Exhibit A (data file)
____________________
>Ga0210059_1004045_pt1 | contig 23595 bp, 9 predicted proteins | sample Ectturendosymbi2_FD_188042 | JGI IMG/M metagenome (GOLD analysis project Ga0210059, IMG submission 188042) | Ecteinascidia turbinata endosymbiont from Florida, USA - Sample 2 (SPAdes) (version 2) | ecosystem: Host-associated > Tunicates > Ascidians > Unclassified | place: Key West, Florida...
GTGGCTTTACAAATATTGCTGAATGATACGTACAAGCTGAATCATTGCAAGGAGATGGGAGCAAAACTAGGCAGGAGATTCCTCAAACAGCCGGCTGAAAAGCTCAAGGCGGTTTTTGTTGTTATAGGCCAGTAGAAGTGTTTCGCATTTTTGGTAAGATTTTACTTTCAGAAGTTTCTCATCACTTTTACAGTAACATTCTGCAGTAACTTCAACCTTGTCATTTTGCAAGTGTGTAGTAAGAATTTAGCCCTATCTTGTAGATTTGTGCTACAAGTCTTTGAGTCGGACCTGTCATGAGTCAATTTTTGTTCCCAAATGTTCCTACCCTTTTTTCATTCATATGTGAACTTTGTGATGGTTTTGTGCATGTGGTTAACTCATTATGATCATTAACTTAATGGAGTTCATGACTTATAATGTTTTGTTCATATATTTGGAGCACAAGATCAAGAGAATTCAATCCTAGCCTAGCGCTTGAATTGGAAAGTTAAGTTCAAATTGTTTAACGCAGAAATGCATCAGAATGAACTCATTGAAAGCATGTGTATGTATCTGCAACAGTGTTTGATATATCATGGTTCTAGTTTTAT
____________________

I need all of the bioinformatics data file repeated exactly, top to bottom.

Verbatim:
>Ga0210059_1004045_pt1 | contig 23595 bp, 9 predicted proteins | sample Ectturendosymbi2_FD_188042 | JGI IMG/M metagenome (GOLD analysis project Ga0210059, IMG submission 188042) | Ecteinascidia turbinata endosymbiont from Florida, USA - Sample 2 (SPAdes) (version 2) | ecosystem: Host-associated > Tunicates > Ascidians > Unclassified | place: Key West, Florida...
GTGGCTTTACAAATATTGCTGAATGATACGTACAAGCTGAATCATTGCAAGGAGATGGGAGCAAAACTAGGCAGGAGATTCCTCAAACAGCCGGCTGAAAAGCTCAAGGCGGTTTTTGTTGTTATAGGCCAGTAGAAGTGTTTCGCATTTTTGGTAAGATTTTACTTTCAGAAGTTTCTCATCACTTTTACAGTAACATTCTGCAGTAACTTCAACCTTGTCATTTTGCAAGTGTGTAGTAAGAATTTAGCCCTATCTTGTAGATTTGTGCTACAAGTCTTTGAGTCGGACCTGTCATGAGTCAATTTTTGTTCCCAAATGTTCCTACCCTTTTTTCATTCATATGTGAACTTTGTGATGGTTTTGTGCATGTGGTTAACTCATTATGATCATTAACTTAATGGAGTTCATGACTTATAATGTTTTGTTCATATATTTGGAGCACAAGATCAAGAGAATTCAATCCTAGCCTAGCGCTTGAATTGGAAAGTTAAGTTCAAATTGTTTAACGCAGAAATGCATCAGAATGAACTCATTGAAAGCATGTGTATGTATCTGCAACAGTGTTTGATATATCATGGTTCTAGTTTTAT